words for winter
As you’ve probably noticed, words for ” term ” are listed above. Hopefully the generated list of words for ” term ” above suit your needs. If not, you might want to check out Related Words – another project of mine which uses a different technique (not though that it works best with single words, not phrases).
Here’s a list of the sites that I’m currently working on:
As you’ve probably noticed, words related to ” term ” are listed above. Hopefully the generated list of term related words above suit your needs.
words on relatedwords.io for another source of associations.
Joyous means happy or jubilant. It is a synonym of joyful.
Hoarfrost is just ordinary frost, but it’s called hoarfrost because of its appearance as it coats leaves and grass. Hoary means gray or white with age. Here’s a quote from Jane Hamilton’s A Map of the World.
Psychrophilic was not coined in order for you to describe someone who prefers that the temperature of your home or office be freezing; this prickly looking adjective is generally used to refer to bacteria or similar organisms. In the event that you choose to use it in a figurative manner there’s no one who can stop you. An organism (or roommate) that thrives in a low temperature is a psychrophile (not to be confused with thermophiles, which do well in hot temperatures, or mesophiles, which do well in moderate ones).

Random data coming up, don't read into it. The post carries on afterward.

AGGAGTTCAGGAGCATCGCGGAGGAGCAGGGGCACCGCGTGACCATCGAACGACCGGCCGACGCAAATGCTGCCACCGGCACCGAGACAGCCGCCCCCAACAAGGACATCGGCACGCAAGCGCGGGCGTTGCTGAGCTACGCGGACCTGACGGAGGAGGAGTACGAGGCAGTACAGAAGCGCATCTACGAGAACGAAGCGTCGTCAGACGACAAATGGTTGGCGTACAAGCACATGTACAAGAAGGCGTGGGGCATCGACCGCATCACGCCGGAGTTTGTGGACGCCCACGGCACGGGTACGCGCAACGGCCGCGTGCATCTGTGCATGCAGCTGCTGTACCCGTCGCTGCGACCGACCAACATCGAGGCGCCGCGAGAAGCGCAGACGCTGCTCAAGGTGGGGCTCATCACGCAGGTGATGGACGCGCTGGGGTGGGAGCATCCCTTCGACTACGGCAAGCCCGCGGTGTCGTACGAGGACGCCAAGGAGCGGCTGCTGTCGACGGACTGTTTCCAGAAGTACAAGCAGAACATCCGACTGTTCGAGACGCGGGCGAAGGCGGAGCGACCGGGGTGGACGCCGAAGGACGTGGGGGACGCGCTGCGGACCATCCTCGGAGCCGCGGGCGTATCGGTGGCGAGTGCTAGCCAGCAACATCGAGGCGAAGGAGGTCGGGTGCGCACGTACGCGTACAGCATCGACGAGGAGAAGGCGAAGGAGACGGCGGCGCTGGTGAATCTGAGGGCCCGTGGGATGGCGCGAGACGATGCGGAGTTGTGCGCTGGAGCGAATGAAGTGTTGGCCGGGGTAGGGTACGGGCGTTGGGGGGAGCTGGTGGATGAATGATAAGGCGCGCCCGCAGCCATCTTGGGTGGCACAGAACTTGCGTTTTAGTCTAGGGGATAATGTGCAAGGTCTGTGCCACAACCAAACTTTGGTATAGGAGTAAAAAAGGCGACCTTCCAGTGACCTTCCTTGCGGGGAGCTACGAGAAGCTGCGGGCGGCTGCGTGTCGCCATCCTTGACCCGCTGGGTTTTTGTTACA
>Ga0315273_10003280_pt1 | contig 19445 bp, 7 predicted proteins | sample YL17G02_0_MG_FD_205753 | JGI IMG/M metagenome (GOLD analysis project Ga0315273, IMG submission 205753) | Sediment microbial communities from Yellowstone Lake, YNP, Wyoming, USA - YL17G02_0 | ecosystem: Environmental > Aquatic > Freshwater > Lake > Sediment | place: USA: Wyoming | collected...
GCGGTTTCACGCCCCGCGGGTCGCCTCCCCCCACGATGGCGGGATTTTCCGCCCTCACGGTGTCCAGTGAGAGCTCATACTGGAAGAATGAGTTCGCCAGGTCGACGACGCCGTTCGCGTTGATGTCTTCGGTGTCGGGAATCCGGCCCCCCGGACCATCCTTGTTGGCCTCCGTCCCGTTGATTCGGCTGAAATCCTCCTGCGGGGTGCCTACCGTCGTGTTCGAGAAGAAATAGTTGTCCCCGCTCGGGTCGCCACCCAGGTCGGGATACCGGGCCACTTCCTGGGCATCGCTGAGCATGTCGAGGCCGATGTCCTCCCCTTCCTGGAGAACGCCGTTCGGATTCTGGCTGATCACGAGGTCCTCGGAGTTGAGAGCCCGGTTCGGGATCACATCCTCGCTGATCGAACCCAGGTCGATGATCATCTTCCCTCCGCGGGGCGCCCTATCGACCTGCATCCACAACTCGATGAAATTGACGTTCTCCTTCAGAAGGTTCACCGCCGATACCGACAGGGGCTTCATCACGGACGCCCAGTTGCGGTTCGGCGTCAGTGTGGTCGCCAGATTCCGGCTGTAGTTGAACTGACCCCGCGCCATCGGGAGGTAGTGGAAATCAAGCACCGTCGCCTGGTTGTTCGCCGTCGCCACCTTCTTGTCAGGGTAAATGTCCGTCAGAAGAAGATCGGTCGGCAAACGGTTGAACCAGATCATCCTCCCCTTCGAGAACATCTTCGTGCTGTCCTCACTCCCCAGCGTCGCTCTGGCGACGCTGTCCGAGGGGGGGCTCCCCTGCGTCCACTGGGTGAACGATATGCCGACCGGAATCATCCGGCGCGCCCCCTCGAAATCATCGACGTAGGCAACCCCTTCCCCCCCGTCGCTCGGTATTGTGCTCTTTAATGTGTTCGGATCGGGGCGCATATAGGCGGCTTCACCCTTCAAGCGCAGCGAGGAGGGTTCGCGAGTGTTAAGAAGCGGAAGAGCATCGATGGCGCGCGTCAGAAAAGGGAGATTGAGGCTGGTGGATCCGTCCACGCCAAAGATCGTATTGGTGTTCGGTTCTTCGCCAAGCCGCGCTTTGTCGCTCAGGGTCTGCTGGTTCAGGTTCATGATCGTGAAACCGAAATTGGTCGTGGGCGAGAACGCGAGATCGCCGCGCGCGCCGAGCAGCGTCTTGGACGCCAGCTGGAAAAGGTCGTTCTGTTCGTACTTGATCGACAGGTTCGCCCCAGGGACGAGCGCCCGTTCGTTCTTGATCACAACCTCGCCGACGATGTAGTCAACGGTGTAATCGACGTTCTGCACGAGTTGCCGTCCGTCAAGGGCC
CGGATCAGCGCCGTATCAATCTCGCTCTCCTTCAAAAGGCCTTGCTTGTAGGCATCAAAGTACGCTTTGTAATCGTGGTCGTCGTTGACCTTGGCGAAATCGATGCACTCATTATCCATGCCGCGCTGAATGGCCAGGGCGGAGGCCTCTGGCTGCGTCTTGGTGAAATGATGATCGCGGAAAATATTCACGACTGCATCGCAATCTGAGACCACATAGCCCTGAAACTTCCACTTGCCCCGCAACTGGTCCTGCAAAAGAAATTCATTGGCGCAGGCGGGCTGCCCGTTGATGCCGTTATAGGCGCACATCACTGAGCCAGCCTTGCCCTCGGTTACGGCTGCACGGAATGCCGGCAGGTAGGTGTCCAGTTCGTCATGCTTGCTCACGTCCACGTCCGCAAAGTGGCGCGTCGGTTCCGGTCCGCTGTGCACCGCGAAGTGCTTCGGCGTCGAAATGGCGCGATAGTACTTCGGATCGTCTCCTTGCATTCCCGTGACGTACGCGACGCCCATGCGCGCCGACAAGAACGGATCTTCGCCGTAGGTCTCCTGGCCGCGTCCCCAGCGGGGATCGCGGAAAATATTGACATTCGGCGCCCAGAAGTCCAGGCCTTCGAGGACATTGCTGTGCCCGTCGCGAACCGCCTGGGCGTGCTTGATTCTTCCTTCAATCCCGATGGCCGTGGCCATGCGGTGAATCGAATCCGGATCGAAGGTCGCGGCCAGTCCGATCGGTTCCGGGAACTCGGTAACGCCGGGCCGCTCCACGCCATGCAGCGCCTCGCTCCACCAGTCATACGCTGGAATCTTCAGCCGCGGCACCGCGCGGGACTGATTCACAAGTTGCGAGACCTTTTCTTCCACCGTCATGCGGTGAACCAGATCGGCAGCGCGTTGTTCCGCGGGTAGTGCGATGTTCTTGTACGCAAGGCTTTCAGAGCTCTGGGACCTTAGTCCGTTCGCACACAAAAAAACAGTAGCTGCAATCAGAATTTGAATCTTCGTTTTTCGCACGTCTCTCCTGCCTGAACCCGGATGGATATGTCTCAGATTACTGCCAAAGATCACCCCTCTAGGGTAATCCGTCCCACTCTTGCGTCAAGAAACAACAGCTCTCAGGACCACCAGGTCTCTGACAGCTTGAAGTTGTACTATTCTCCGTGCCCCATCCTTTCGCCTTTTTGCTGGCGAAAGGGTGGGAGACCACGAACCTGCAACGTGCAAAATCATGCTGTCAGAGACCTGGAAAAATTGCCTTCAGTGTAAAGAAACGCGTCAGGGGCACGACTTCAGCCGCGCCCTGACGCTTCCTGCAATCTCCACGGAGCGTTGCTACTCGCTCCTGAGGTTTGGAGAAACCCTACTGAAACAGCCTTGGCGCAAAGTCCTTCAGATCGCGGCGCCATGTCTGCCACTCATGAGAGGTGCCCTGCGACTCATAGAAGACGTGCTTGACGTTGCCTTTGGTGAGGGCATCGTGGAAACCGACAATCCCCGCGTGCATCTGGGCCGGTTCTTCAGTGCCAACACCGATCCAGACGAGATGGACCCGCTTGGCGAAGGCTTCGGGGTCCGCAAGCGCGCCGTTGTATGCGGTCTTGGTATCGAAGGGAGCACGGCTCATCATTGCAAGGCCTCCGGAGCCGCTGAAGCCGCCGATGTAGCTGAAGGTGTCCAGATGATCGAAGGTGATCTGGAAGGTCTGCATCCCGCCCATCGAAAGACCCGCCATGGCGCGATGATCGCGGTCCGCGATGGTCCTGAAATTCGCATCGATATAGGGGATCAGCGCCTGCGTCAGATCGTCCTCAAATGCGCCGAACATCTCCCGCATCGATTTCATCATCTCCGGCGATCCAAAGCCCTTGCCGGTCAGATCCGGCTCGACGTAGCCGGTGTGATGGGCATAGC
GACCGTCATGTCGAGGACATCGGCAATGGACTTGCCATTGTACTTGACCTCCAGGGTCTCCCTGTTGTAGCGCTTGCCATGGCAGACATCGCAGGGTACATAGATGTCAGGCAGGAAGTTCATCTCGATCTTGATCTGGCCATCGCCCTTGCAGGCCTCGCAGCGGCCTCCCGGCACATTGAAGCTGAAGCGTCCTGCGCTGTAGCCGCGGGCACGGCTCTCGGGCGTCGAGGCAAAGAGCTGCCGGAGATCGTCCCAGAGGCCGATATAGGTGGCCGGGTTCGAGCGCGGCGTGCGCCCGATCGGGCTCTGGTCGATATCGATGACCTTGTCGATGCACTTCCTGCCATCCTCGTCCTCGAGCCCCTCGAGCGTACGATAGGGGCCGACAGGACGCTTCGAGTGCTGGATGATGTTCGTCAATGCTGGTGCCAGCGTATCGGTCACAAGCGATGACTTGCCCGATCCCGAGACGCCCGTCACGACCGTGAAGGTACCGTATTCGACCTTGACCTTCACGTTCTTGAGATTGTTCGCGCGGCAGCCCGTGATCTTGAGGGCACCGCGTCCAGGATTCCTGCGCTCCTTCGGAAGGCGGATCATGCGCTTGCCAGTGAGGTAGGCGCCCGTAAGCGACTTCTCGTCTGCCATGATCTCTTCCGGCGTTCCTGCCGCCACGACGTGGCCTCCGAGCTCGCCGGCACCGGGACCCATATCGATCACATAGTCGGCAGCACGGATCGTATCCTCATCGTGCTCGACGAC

This word provides us with evidence that even if you come up with a really great word, and tell all of your friends that they should start using it, there is a very small chance that it will catch on. Apricity appears to have entered our language in 1623, when Henry Cockeram recorded (or possibly invented) it for his dictionary The English Dictionary; or, An Interpreter of Hard English Words. Despite the fact that it is a delightful word for a delightful thing it never quite caught on, and will not be found in any modern dictionary aside from the Oxford English Dictionary.
The distinction between névé and true glacier ice is plainly manifest in the Sierra Nevada glaciers, not only when viewing them from a distance, but also while traversing their surfaces.
—Israel Cook Russell, Existing Glaciers of the United States, 1885
Definition: the partially compacted granular snow that forms the surface part of the upper end of a glacier; broadly : a field of granular snow
Take your boots off outside if they’re muddy.
The Sledge (U.K)/Sled (U.S) ran smoothly over the frozen snow.
Share a comment: What are five of your favorite or most descriptive winter words? Or, What new winter words would you like to add to this word bank?
The older the child, the more detailed or specific the categories can be. This is not an exact science, so allow freedom and flexibility. Here are some ideas:
This word might not come in handy if you’re a city mouse, but if you are a mountain-dweller, you’ll want to have névé in your vocabulary. The term means “granular snow accumulated on high mountains and subsequently compacted into glacial ice” or “a field of such snow.”
This adjective means “of or characteristic to winter” and comes from the Latin bruma meaning “winter.” Brumal shares roots with the word brume meaning “mist” or “fog.”
When all the snow slides off a roof after it begins to thaw, that’s a shurl.
If sea-legs are a person’s ability to walk safely around a ship at sea, then ice-legs are the wintertime equivalent: It’s the ability to walk or skate on ice without falling over.
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